Peer tutor program undergoes new changes
After years of paperwork required for peer tutors to set up their appointments, a new system has been implemented this semester in an attempt to streamline the process.
Starting in fall semester 2016, peer tutors and their tutees are required to use Accudemia.net. Dr. Donald Crampton, Director of Mills College’s Center for Academic Excellence (CAE) implemented the change with the intention of creating a digital system for scheduling peer tutor appointments. By logging in at several different locations on campus, notably in the CAE itself or in the F.W. Olin Library, students can connect with peer tutors via the internet for any of their courses that have tutors. Crampton also said that the CAE is working with ITS at Mills in an effort to figure out how to have stations set up all over campus.
Because the CAE is one of the main locations for the Accudemia sign-in/sign-out stations, Margaret Seelie, coordinator for the CAE, witnesses the flow of students who now come up to the CAE for tutoring.
“I get here at 9 a.m. and I can’t tell you how amazing it feels, and how encouraging and energizing it is to walk in that door and hear the hushed voices of academic discourse happening,” Seelie said.
Since its start in 2007 by Dr. Helen Walter in the biology department, the peer tutoring program has used a system of filling out physical sheets of paper with the students who come to them for tutoring. With 80 to 90 students working as peer tutors and around 50 appointments a week, Crampton says this could lead to upwards of 1000 sheets of paper at the end of a semester to sift through. In addition, the scheduling was all done through email between students who the CAE would connect with one another, or students would know who peer tutors were by name and approach them.
One of the biggest difficulties with the paper-only system, according to Crampton, is that it is difficult to assess whether or not the CAE is meeting certain goals. Some of these goals include finding out whether or not receiving peer tutoring is correlative with higher grades in classes and if graduation rates are higher with visits to the CAE and peer tutoring. Having this data can help the CAE gain more resources from the college if they are reaching the goals they have set.
“Trying to take those pieces of paper and trying to convert them into data, that’s not anything that the CAE essentially has the person power to do,” Crampton said.
Seelie says the data that can be collected by using the Accudemia system to track how many students are utilizing peer tutoring is important. Right now, the data is inaccurate, partly due to the fact that both tutors and students must log in and log out of the Accudemia system for the time to be tracked correctly.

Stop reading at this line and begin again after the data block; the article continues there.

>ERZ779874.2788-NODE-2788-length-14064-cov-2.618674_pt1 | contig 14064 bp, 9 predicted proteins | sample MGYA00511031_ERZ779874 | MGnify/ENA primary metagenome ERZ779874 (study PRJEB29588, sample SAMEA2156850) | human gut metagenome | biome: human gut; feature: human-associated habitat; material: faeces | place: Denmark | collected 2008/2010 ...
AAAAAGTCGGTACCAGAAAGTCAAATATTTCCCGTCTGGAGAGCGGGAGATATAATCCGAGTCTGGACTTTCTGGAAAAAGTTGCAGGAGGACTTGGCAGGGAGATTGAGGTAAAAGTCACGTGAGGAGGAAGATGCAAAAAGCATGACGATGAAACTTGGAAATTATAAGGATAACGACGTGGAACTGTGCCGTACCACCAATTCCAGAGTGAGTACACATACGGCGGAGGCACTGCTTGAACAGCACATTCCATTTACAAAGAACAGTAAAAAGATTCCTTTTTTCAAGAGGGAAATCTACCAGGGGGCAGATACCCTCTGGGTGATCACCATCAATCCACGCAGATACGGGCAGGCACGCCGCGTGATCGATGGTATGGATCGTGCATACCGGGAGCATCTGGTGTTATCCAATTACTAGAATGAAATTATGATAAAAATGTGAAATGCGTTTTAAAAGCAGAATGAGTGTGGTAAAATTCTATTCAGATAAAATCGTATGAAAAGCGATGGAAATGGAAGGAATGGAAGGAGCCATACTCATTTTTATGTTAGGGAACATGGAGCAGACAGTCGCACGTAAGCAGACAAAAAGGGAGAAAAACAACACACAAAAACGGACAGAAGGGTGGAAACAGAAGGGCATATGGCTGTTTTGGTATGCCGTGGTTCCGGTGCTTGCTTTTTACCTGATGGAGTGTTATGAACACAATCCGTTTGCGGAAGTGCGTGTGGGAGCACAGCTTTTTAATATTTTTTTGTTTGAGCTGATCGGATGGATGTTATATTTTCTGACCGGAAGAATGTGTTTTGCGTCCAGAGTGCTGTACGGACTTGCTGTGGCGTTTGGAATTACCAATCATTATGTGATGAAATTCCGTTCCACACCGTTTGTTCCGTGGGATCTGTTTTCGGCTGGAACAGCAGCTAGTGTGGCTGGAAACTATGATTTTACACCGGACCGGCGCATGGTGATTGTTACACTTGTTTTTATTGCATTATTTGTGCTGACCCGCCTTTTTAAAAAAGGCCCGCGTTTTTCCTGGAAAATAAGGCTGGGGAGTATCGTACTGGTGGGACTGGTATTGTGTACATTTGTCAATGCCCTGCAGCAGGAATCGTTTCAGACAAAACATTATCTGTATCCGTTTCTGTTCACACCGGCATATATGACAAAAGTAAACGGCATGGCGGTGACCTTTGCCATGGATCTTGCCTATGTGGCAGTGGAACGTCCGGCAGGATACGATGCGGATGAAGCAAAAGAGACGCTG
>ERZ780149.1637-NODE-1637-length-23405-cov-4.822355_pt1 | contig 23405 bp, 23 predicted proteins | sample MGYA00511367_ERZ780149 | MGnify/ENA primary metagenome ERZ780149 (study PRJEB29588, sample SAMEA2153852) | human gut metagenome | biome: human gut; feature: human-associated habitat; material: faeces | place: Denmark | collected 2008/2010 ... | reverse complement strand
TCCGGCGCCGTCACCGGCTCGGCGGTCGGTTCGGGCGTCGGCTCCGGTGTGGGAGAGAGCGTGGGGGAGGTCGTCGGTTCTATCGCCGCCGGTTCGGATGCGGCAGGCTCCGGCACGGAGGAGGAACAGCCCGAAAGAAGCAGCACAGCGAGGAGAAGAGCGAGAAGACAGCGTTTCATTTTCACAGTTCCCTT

“[The data] is vital,” Seelie said. “It’s vital to add gravity to what we do here at Mills, but also in the wider academic conversation with other institutions. [Crampton] and I are wanting to go to a conference and speak with knowledge of what we’re doing here, and at the moment we can’t do that.”
Senior Lee Rost has been a peer tutor since 2014 in several science classes and notes that everything about the process has changed. With the Accudemia system being implemented, peer tutors were required to learn the digital system while also continuing to fill out the paper appointment sheets.
“There are more steps to peer tutor now,” Rost said. “You have to really go through a checklist in order to finish one appointment, and it’s a little bit of a hassle because it used to be just sign a sheet[…]so there’s a lot of extra steps.”
Crampton says that the paper system is still in effect in order to give students time to adjust. He says some peer tutors are still working to understand the new system while some have mastered it.
English major Clarissa Johnson believes that even though the Accudemia login system can be tricky, having it for scheduling is helpful.
“I think that more clarity in instructions and tutorials would be useful, but overall it seems to be a pretty stable process, and it’s a lot easier than having to email back and forth with students,” Johnson said in an email.
Even though there are still some kinks in the system, Crampton says that the barriers are not causing a decrease in students seeking tutoring. At the end of the semester, the CAE staff will sit down and consider the feedback they have gotten from the peer tutors and students and at the problems the systems might have run into.
“There’s a bell curve of students where you have really great first adopters, and they’ll just know it, and you’ll have some students in the middle who struggle, and you’ll have some students who just won’t know how the system works,” Crampton said. “We need to figure out how to support all the students all along that.”